Finn has escaped Incarceron only to find that he must defend his right to the throne from another challenger. His life and Claudia’s hang on Finn convincing the Court that he is the lost prince, even though he has his own doubts about being the true heir.
This book took me so long to get through. Also, I found it rather scary (it freaked me out!).
The world of Incarceron and the Realm, and the premise of Sapphique (and Incarceron for that matter) were so, so creative. Seriously, there was so much attention to detail!
However, I must say that I hated the switching narratives. I felt that the character development was lacking, and I’d attribute that partly to the triple-narrative that slashed off character breakthroughs to continue another plotline. I know this added more “suspense,” but it simply became annoying after a while. After some time, I stop caring about the previous plotline (usually by the time it finally came back).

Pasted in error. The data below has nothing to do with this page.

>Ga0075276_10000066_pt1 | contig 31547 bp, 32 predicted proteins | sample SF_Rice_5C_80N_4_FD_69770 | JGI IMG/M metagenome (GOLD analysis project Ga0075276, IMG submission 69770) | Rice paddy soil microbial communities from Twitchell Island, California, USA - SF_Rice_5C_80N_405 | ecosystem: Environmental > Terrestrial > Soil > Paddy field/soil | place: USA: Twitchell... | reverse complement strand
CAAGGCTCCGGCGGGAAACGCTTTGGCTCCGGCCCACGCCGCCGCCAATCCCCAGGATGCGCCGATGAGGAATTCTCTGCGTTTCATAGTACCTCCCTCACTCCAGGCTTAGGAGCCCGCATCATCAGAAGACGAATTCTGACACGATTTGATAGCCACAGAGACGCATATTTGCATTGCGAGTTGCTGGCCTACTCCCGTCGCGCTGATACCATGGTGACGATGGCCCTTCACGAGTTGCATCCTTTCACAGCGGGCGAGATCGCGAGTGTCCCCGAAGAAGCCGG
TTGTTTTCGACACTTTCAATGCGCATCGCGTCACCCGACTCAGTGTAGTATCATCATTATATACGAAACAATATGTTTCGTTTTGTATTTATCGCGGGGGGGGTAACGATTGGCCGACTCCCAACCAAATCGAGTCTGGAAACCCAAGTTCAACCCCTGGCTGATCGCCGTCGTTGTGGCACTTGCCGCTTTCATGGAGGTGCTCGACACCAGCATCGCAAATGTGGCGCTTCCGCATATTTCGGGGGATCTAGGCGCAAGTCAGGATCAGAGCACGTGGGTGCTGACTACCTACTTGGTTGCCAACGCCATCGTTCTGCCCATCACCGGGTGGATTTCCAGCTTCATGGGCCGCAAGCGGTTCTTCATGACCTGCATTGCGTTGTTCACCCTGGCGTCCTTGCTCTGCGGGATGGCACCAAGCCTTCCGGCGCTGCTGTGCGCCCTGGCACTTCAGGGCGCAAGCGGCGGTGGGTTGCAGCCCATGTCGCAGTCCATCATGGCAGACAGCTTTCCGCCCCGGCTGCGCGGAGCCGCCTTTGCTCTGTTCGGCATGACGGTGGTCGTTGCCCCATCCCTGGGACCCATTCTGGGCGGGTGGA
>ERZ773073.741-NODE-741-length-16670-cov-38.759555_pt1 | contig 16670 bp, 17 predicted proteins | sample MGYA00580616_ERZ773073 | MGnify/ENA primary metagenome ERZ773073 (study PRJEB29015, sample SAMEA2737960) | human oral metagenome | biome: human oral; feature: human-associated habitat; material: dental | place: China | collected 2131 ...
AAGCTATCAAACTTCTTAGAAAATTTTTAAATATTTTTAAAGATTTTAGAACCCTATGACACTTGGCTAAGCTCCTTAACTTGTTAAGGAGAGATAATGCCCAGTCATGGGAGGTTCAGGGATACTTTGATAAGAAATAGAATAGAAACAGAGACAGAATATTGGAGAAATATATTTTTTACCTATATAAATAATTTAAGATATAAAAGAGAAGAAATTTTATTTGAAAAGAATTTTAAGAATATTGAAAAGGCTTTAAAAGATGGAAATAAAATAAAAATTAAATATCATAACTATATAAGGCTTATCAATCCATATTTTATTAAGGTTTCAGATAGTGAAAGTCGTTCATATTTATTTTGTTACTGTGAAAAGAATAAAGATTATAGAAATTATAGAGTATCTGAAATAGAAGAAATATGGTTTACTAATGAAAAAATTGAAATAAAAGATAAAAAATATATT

Unfortunately, I also immediately thought of a major plot point very early into the FIRST book (not even this one!). It was meant to be a big, shocking reveal, but it fell flat to me.
I hated the deus ex machina-type ending in the Realm. What good did that do? I felt like conflicts were so drawn up but cleaned up so “neatly” by the end of it. The solutions to the problems in the story fell short. It was as though Catherine Fisher put herself in a corner and had no way to end the story in a “happy” or “realistic” way (which made it worse that she tried writing a happy ending at the end). Oh well.
- Incarceron – Catherine Fisher (necessary for context)
- Inequality (class divisions…)
Final rating: 2/5